Image and the Arc of Feeling, 2nd Critical Article

April 27th, 2013

Craig Lambert, deputy editor of Harvard Magazine wrote an insightful piece on Jorie Graham and why she possesses such a writing style. He explores the meaning of image and feelings in her work and her life. The first half of the article he spends talking about moments in Graham’s life that heavily influenced her writing.  The second half is her childhood growing up in Italy and how speaking three languages while living by the sea is so important to her. This article as a whole reflects on an individual writer’s life and thoughts. There are several direct quotes from Jorie Graham that are explanations of her own in correlation with her poetry.

I really enjoyed learning a lot more about this poet’s life. We spent time in class on her poetry but never learned much about her. This article gave me a huge basis to the background of her poems and writing in general. It starts off with Graham visiting Emily Dickinson’s house in Amherst. She wanted to ask Dickinson a question in regards to her pregnancy. There is a detailed account of that visit by Graham in which the women wouldn’t let her in and she pleaded and cried just to see Dickinson’s bedroom. Once she got there, the infamous desk was gone at an exhibit. But in it’s place was Dickinson’s own cradle and that was Graham’s metaphorical answer. What’s interesting about this opening story is the background behind the background. Graham went to the house because she was wondering is being a parent would hurt her creativity. All the female poets who she looked up to were childless. She ended up getting her “zen koan” and named the child she was carrying Emily.

We discover throughout the next several paragraphs that Graham is a very open person with her hands in several writing programs. Lambert writes that Graham is very accessible and that she “can identify what the actual errand of your poem is-you may think it’s about your family, but she shows you something elusive that may be even more important.” There is also a lot of detail on Graham’s thoughts on reading. She says that instead of just memorizing and recording what you read, one must create the experience. She goes deeper with poetry saying “you have to feel deeply something inchoate, something which is coming up from a place that you don’t even know the register of.”  She talks about learning how to be the protagonist of your poem instead of the typical narrator.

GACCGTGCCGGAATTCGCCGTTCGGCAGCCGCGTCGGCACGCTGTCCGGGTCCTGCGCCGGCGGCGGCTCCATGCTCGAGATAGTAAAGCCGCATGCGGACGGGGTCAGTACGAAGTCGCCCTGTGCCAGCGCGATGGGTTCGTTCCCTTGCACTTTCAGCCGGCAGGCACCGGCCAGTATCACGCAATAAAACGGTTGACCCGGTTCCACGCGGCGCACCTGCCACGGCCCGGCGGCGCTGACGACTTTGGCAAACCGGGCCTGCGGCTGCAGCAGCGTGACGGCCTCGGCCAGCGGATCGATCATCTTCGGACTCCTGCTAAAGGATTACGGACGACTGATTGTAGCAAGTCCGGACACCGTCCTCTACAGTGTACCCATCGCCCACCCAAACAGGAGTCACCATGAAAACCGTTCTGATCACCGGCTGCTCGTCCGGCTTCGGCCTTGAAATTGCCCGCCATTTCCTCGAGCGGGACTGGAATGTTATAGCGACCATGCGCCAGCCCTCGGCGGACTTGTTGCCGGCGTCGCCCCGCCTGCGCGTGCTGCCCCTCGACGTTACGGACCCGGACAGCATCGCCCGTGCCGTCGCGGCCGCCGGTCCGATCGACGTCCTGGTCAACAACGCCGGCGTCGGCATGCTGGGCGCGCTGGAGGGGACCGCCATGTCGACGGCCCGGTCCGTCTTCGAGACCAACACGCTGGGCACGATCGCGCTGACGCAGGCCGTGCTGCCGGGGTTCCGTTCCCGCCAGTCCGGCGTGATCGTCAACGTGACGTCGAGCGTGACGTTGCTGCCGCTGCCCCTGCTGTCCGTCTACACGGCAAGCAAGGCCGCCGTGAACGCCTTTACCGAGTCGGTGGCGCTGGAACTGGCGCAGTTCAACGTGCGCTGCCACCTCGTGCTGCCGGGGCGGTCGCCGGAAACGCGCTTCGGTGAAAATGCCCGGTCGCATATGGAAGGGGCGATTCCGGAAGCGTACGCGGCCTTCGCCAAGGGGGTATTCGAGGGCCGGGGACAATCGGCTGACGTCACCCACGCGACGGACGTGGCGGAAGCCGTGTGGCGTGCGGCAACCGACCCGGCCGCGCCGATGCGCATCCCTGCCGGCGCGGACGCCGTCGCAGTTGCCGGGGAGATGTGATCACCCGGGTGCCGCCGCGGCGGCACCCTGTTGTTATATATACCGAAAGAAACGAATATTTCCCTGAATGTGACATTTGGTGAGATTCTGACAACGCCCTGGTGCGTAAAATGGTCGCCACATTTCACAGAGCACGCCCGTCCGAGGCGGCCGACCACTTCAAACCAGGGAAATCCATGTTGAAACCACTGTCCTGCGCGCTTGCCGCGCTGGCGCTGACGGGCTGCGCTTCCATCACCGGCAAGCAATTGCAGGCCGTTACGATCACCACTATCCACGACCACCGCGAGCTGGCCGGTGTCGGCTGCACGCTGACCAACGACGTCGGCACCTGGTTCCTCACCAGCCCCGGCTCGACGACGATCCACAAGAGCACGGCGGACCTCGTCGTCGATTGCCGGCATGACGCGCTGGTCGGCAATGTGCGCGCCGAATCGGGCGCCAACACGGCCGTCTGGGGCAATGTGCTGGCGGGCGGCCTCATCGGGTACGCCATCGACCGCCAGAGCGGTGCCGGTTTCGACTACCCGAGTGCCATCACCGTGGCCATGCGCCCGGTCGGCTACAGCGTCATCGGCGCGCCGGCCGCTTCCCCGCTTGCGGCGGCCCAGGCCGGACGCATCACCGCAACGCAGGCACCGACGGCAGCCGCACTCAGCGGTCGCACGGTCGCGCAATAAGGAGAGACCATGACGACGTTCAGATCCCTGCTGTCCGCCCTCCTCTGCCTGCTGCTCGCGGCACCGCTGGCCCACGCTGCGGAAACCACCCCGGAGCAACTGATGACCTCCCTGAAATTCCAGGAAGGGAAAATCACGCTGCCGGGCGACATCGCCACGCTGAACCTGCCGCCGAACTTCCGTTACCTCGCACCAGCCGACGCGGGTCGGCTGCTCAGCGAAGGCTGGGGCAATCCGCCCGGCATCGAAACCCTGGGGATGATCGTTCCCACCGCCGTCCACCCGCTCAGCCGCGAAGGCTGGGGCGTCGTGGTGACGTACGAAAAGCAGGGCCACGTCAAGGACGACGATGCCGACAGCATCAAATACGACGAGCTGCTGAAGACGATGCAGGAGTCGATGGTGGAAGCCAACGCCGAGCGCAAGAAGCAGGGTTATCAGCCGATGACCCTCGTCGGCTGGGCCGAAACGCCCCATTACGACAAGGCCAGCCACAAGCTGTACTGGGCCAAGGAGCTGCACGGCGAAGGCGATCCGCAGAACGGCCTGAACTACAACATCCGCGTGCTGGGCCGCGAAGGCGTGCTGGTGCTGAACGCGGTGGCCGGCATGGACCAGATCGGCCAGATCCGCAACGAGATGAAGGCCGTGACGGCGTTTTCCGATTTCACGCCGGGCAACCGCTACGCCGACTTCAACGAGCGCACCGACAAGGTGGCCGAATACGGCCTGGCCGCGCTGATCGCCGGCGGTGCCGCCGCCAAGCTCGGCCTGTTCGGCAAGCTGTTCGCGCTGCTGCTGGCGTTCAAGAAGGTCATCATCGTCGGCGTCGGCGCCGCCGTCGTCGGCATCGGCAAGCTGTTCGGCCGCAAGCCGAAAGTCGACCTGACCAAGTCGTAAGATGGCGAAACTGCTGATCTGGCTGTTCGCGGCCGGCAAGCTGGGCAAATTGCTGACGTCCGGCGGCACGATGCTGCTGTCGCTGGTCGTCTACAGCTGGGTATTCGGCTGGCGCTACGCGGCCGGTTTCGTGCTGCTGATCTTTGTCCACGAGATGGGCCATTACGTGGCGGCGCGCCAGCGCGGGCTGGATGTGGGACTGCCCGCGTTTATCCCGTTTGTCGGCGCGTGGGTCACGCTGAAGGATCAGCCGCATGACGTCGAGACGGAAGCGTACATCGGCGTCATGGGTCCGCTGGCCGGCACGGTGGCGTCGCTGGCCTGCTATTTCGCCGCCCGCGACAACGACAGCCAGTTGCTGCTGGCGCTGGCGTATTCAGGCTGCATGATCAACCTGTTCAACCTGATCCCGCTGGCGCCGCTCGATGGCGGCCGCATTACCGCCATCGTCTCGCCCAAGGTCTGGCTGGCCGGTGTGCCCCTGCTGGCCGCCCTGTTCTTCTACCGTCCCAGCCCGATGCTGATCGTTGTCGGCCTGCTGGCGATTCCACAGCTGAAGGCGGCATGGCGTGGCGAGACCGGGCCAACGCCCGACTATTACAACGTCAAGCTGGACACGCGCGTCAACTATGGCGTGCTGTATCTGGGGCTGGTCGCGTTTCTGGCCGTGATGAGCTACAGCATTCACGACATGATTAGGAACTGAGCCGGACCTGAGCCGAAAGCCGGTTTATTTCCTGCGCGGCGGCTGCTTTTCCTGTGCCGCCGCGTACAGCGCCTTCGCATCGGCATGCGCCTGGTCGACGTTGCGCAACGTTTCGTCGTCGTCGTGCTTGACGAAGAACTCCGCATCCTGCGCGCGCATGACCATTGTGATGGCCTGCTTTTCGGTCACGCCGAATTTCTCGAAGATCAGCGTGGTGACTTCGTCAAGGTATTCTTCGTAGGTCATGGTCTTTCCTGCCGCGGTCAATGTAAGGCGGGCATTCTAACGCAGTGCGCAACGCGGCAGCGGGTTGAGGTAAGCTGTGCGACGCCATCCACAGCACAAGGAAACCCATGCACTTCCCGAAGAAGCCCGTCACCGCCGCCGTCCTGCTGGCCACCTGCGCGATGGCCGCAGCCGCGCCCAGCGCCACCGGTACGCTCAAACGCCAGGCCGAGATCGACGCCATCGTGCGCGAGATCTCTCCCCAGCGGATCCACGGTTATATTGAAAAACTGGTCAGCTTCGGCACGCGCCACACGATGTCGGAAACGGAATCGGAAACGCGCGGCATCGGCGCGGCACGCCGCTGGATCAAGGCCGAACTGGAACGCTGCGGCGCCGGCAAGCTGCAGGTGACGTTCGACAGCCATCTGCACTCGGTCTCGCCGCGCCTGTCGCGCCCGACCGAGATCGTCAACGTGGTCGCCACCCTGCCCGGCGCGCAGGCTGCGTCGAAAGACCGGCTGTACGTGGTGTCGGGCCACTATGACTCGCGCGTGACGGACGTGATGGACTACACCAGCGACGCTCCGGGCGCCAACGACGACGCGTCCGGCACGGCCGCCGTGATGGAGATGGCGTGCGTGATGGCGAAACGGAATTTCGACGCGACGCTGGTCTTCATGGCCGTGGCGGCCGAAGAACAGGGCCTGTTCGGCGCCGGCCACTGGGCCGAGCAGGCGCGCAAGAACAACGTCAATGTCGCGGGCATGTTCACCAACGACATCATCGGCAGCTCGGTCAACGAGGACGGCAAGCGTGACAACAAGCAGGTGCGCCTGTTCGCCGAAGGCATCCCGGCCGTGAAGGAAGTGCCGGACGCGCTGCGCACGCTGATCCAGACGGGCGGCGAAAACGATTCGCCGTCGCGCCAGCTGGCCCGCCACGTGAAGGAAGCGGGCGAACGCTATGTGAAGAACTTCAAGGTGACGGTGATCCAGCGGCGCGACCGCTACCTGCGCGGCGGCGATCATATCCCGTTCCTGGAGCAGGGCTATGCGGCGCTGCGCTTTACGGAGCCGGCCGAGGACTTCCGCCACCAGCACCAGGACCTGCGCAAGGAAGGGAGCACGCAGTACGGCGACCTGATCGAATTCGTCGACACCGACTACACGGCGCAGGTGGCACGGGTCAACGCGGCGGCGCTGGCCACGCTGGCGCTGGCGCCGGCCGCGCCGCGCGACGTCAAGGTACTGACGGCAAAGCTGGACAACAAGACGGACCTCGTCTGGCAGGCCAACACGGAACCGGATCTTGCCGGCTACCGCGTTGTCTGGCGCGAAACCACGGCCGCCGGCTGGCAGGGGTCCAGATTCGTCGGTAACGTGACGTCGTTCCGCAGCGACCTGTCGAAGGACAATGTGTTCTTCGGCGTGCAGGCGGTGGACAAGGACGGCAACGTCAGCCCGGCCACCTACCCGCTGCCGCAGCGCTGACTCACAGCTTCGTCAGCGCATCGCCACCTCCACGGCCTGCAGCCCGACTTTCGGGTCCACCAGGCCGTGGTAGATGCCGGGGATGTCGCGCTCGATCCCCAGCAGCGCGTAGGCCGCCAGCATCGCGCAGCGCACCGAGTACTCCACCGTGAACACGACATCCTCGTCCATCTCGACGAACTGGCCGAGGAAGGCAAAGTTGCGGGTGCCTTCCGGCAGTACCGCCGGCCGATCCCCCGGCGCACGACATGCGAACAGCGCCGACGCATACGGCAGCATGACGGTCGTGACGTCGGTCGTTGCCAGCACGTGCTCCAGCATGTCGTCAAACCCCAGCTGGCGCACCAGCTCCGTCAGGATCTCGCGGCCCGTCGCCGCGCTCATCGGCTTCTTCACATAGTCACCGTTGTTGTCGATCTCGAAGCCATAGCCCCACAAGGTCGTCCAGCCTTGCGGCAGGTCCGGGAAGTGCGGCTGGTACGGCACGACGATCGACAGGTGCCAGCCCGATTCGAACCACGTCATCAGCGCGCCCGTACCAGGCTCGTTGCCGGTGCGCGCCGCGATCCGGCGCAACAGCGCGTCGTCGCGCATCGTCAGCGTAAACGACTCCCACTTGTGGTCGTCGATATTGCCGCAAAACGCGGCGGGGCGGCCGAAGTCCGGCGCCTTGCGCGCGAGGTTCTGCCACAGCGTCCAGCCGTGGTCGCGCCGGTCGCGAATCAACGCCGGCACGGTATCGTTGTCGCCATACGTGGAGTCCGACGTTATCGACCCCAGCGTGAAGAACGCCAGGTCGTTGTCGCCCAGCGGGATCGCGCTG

In terms of poetry, Lambert gives us a very large section of explanation. Graham expresses her interest in image as a catalyst for inspiration. She talks about how once she has an image, it becomes in invitation to the senses to get to work that isn’t necessarily structures. “A good poem is always a reaction, a moment of acute surprise that occurred in the soul of the speaker.” Here we start to really see the theme of image and feelings. That writing isn’t just writing, it’s an act of the body, soul and mind all put together.

Literary critic Helen Vendler is introduced towards the end being labeled as one of critics that has written extensively on Graham. Lambert references Vendler in what she thinks about Graham’s poetry and prose. She says that Graham’s book Region of Unlikeness is a “remarkably original body of writing” for it’s interesting proportion of prose to poetry. Graham responds with one of my favorite quotes from her “You have to go somewhere you haven’t been before. To remain an artist, you have to keep erasing your path behind you.” I love this because it says so much in two sentences. She is saying that in order to be someone who considers themselves an artist you have to break new glass. That you have to cross lines that haven’t been touched. I see this as saying that if one keeps repeating old work or similar styles than they aren’t a true artist.

Graham’s poem “Band Practice” illustrates her methods first hand. She writes a seemingly simple poem about a band practice that is really a poem about the self. “The band is seen as a collective beast, but the bushes are not aware of the band; they can only feel light and wind.” This poem is about perception of ourselves and what we are “not equipped” to take in. Vendler said-“She’s writing a poem about the self without saying ‘I, me, my wife, my husband’-it’s writing in a completely objective way.” That is what’s innovative, that is what makes Graham a true artist.

The end of the article is all about Graham’s life growing up in Italy and going to a French school. She said that when she was young, she was taught three names for one thing-“I was taught three/names for the tree facing my window/Castagnochassagnechestnut.” 

Her childhood can be seen in her poetry and prose as well as in her daily life as a writer and professor. Lambert tells us about her writing process and the drafts she has spread out on her king bed. In the last paragraph Graham gives us a definition of a made thing whether it be tangible or not. “There’s the sensation of the made thing, it stands alone and it lives, without its maker. Like putting a child forth into the world. Life does win out over death in that way. Whether it’s made of flesh or of words, it stands against death.”

Lambert, Craig A., Ph.D. “Image and the Arc of Feeling.” Harvard Magazine. Harvard Magazine Inc., Jan. 2001harvard. Web. 27 Apr. 2013. <http://harvardmagazine.com/2001/01/image-and-the-arc-of-fee.html>

Alison’s Critical Article 2

April 27th, 2013